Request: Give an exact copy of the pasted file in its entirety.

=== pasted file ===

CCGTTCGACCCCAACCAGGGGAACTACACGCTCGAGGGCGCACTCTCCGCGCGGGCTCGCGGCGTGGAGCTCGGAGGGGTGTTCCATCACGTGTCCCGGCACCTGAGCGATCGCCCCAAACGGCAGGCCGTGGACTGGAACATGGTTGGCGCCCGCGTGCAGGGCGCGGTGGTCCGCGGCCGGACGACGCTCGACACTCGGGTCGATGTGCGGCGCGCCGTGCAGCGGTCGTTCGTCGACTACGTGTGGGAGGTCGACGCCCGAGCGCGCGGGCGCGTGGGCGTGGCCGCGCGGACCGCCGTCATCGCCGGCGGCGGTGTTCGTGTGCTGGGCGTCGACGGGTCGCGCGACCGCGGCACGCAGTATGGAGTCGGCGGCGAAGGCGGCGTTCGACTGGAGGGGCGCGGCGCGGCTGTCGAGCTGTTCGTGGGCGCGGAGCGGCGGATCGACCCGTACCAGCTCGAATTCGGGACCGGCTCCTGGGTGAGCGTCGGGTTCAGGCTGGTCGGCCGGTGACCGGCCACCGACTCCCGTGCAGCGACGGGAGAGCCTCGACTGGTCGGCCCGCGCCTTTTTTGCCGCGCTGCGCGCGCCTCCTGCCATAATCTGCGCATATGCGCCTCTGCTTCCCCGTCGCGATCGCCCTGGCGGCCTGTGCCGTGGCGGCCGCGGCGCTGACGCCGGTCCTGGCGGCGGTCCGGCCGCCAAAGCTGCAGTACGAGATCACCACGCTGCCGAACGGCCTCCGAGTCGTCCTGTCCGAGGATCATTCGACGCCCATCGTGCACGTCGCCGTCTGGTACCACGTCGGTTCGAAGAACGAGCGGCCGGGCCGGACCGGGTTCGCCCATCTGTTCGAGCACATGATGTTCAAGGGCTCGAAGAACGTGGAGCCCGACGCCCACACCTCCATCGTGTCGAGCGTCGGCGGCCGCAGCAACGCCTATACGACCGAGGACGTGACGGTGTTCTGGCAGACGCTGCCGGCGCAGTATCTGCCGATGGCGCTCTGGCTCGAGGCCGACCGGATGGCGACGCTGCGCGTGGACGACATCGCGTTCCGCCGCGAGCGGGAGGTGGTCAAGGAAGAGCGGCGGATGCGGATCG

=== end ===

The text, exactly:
CCGTTCGACCCCAACCAGGGGAACTACACGCTCGAGGGCGCACTCTCCGCGCGGGCTCGCGGCGTGGAGCTCGGAGGGGTGTTCCATCACGTGTCCCGGCACCTGAGCGATCGCCCCAAACGGCAGGCCGTGGACTGGAACATGGTTGGCGCCCGCGTGCAGGGCGCGGTGGTCCGCGGCCGGACGACGCTCGACACTCGGGTCGATGTGCGGCGCGCCGTGCAGCGGTCGTTCGTCGACTACGTGTGGGAGGTCGACGCCCGAGCGCGCGGGCGCGTGGGCGTGGCCGCGCGGACCGCCGTCATCGCCGGCGGCGGTGTTCGTGTGCTGGGCGTCGACGGGTCGCGCGACCGCGGCACGCAGTATGGAGTCGGCGGCGAAGGCGGCGTTCGACTGGAGGGGCGCGGCGCGGCTGTCGAGCTGTTCGTGGGCGCGGAGCGGCGGATCGACCCGTACCAGCTCGAATTCGGGACCGGCTCCTGGGTGAGCGTCGGGTTCAGGCTGGTCGGCCGGTGACCGGCCACCGACTCCCGTGCAGCGACGGGAGAGCCTCGACTGGTCGGCCCGCGCCTTTTTTGCCGCGCTGCGCGCGCCTCCTGCCATAATCTGCGCATATGCGCCTCTGCTTCCCCGTCGCGATCGCCCTGGCGGCCTGTGCCGTGGCGGCCGCGGCGCTGACGCCGGTCCTGGCGGCGGTCCGGCCGCCAAAGCTGCAGTACGAGATCACCACGCTGCCGAACGGCCTCCGAGTCGTCCTGTCCGAGGATCATTCGACGCCCATCGTGCACGTCGCCGTCTGGTACCACGTCGGTTCGAAGAACGAGCGGCCGGGCCGGACCGGGTTCGCCCATCTGTTCGAGCACATGATGTTCAAGGGCTCGAAGAACGTGGAGCCCGACGCCCACACCTCCATCGTGTCGAGCGTCGGCGGCCGCAGCAACGCCTATACGACCGAGGACGTGACGGTGTTCTGGCAGACGCTGCCGGCGCAGTATCTGCCGATGGCGCTCTGGCTCGAGGCCGACCGGATGGCGACGCTGCGCGTGGACGACATCGCGTTCCGCCGCGAGCGGGAGGTGGTCAAGGAAGAGCGGCGGATGCGGATCG